2014 Partners' Forum
30 JUNE - 1 JULY | Sandton Convention Centre, Johannesburg, South Africa
Plenary 5: Our Common Vision – Delivering health and development for women and children beyond 2015
As the 2014 Partners’ Forum drew to a close, panellists explored how to align the roles of private, public, civil society and other sectors to accelerate progress toward health for all. This plenary aimed to establish a common vision and galvanize partners for joint action beyond 2015, learning from the partnerships that leveraged action during the MDG era and strengthening multi-stakeholder partnerships within and beyond the health sector.
Dr. Carole Presern, Executive Director, PMNCH delivered her closing remarks sharing her personal takeaways about the Forum and key moments, as well as key points from the Partners’ Forum communiqué. She thanked the participants and panellists, and the co-hosts: Government of South Africa and Countdown, USAID and UNICEF for APR, and iERG, and all other stakeholders who have made the Partners’ Forum possible.
The panel was made up of a number of inspirational speakers, who are both leaders and doers, in the reproductive, maternal, newborn, and child health space.
Dr. Ariel Pablos Mendez, Assistant Administrator, USAID, spoke to the plenary about the “Last mile and beyond: What will it take?”. Dr Pablos reflected on the collective outcomes of the series of meeting in the sprint of 2014 (Toronto, Washington and the Partners’ Forum) and how they together provide a stronger base for action to fulfil our Global Strategy vision. Following on from the discussion on ‘what will it take’, Mr. Miguel Veiga-Pestana , Vice President, Sustainability Strategy and Global Advocacy, Unilever, provided a perspective on the “Multi-sectoral approaches, delivered in partnership”. He suggested that moving into the post-2015 era, multi-sectoral approaches are essential for improving the health of women and children in the post 2015 era. He cited ‘WASH’ as an example of how such approaches can be scaled and delivered successfully through private-public partnerships.
The Partners’ Forum showed itself as an example of a venue where youth voices have been recognized and supported. Mr. Yemurai Nyoni, Founding Director of Dot Youth Organization, noted that we need more such opportunities for youth to be heard, including in relation to the post-2015 framework, if we are to “reach every woman and every child”. The “Roadmap to Accelerate MDG5 and Newborn Progress”, was discussed by Professor Babatunde Osotimehin, Executive Director, UNFPA. Professor Osotimehin noted that in the last 550 days to the MDGs, concerted efforts must be made to accelerate progress by all means possible. Complementing the launch of the MDG4 roadmap this past spring, a new roadmap for MDG5 and newborn health will be previewed ahead of its formal launch during the MDG Advocates tour of South Africa. He also passed on a message of support from Phumzile Mlambo-Ngcuka, Executive Director of UN Women.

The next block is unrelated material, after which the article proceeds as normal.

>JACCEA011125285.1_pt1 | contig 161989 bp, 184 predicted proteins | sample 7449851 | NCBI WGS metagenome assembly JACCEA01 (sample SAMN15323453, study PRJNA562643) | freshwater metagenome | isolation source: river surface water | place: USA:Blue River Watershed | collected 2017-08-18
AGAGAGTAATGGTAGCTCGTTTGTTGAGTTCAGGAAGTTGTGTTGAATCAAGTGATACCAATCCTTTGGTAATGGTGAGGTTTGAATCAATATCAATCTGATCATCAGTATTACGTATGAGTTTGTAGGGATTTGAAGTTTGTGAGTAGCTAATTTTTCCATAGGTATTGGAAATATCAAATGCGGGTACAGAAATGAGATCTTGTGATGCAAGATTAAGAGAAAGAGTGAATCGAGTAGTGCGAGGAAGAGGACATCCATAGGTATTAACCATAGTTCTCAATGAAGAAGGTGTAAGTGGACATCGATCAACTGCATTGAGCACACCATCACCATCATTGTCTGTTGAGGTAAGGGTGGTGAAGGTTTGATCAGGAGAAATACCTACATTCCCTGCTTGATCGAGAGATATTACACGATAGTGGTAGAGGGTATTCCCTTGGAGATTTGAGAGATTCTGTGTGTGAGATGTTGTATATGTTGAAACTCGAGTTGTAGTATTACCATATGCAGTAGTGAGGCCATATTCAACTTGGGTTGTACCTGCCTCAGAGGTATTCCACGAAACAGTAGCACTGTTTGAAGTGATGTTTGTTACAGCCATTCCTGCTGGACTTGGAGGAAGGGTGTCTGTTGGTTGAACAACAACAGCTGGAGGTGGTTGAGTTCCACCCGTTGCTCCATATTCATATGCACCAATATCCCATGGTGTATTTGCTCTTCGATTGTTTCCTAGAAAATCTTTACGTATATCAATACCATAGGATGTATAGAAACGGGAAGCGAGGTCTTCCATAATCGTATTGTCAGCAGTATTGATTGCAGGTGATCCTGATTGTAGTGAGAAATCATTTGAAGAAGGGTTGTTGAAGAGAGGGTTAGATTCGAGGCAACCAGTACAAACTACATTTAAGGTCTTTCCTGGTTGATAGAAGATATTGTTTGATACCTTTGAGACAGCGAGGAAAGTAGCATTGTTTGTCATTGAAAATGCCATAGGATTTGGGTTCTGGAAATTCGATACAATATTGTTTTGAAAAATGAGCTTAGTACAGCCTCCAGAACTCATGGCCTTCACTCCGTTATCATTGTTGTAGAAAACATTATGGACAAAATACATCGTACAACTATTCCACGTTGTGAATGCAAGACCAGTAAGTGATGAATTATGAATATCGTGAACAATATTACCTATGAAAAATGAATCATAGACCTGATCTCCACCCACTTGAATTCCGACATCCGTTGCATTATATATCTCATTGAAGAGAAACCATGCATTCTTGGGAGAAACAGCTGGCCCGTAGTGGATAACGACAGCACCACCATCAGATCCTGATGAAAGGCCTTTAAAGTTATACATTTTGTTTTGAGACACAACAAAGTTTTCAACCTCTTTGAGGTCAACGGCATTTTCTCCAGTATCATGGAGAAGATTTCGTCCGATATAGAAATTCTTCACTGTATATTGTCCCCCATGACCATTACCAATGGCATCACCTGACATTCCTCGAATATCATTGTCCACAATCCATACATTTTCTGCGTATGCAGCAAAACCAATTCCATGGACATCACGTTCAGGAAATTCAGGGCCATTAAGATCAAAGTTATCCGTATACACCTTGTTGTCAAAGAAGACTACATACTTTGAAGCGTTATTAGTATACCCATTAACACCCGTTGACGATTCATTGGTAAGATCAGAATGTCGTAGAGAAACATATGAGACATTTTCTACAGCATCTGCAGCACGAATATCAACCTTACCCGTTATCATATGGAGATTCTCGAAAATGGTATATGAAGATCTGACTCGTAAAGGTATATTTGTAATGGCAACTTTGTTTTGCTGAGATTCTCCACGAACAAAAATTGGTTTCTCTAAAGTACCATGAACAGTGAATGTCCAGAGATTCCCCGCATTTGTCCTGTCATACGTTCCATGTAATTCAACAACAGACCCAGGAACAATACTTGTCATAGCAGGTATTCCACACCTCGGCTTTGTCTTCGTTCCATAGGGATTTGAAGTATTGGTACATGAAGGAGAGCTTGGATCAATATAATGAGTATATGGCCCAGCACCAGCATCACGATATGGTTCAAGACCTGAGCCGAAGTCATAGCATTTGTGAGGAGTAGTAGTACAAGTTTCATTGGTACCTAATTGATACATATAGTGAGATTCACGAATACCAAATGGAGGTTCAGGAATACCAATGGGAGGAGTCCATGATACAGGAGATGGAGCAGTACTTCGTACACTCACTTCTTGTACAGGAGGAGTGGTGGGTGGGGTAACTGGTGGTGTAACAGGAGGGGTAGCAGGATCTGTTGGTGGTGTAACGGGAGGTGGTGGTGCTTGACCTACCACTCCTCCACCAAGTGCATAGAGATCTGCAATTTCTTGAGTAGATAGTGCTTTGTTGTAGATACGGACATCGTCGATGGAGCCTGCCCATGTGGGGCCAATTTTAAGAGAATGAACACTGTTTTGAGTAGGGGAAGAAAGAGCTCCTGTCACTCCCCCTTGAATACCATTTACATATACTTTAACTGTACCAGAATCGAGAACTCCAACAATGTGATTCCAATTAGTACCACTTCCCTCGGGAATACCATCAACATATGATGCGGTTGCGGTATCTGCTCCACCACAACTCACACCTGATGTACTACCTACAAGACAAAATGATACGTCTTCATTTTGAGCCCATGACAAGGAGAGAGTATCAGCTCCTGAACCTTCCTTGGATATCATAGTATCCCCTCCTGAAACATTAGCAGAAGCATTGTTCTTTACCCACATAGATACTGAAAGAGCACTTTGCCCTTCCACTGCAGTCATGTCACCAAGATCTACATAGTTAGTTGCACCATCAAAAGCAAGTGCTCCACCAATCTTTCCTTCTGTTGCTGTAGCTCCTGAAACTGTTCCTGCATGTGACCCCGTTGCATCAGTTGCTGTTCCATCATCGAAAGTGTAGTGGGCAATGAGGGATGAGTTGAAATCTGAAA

Professor Nila Moeloek, Special Envoy of the President of Indonesia on the Millennium Development Goals told the audience that the MDGs provided tremendous momentum for accelerating progress – they were few in number, focused in impact, and established women’s and children’s health as central to human development. Moving into the post-2015 era, it is critical to keep that vision at the heart of our efforts, bringing in neglected issues like newborns, stillbirths and adolescents and linking efforts to a strong performance monitoring framework and robust accountability mechanisms. That bridging will be inspired by “Country leadership, which the key to success”, as noted by Prof. Onyebuchi Chukwu, Minister of Health, Nigeria. One plan, one budget, one performance monitoring framework, supported by all partners. National leadership is therefore central to our collective success in supporting women’s and children’s health
Delivering our promises will need to be done in “Action and accountability in partnership”. No was better to talk about this than Dr. Flavia Bustreo, Assistant Director-General, Family, Women’s and Community Health, World Health Organization. She noted that clear targets and indicators, as well as robust data based on CRVS and strong national health information systems, enable meaningful accountability mechanisms that inform and support progress, supporting the realization of the rights of women and children to the highest possible standard of health.
In closing, the Honourable Minister of Health of South Africa Aaron Motsoaledi, thanked all of those who participated in the Forum, brought their energy, passion, and gave us hope. In the two days we were here we did not only talk about health; health is integral to all that we do, our societies and our economic and social progress. The health of women and children will determine the fate of our nations.